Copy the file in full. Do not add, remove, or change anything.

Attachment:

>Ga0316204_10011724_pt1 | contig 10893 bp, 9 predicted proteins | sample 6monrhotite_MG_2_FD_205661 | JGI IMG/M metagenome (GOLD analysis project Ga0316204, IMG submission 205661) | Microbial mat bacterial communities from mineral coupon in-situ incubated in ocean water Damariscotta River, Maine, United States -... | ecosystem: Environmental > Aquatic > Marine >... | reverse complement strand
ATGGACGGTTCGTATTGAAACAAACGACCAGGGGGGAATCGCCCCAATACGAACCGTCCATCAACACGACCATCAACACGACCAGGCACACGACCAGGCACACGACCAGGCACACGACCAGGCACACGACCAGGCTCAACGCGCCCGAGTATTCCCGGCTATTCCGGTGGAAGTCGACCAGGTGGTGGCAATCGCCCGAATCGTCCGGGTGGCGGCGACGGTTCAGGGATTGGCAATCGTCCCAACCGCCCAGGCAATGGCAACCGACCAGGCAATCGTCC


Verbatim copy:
>Ga0316204_10011724_pt1 | contig 10893 bp, 9 predicted proteins | sample 6monrhotite_MG_2_FD_205661 | JGI IMG/M metagenome (GOLD analysis project Ga0316204, IMG submission 205661) | Microbial mat bacterial communities from mineral coupon in-situ incubated in ocean water Damariscotta River, Maine, United States -... | ecosystem: Environmental > Aquatic > Marine >... | reverse complement strand
ATGGACGGTTCGTATTGAAACAAACGACCAGGGGGGAATCGCCCCAATACGAACCGTCCATCAACACGACCATCAACACGACCAGGCACACGACCAGGCACACGACCAGGCACACGACCAGGCACACGACCAGGCTCAACGCGCCCGAGTATTCCCGGCTATTCCGGTGGAAGTCGACCAGGTGGTGGCAATCGCCCGAATCGTCCGGGTGGCGGCGACGGTTCAGGGATTGGCAATCGTCCCAACCGCCCAGGCAATGGCAACCGACCAGGCAATCGTCC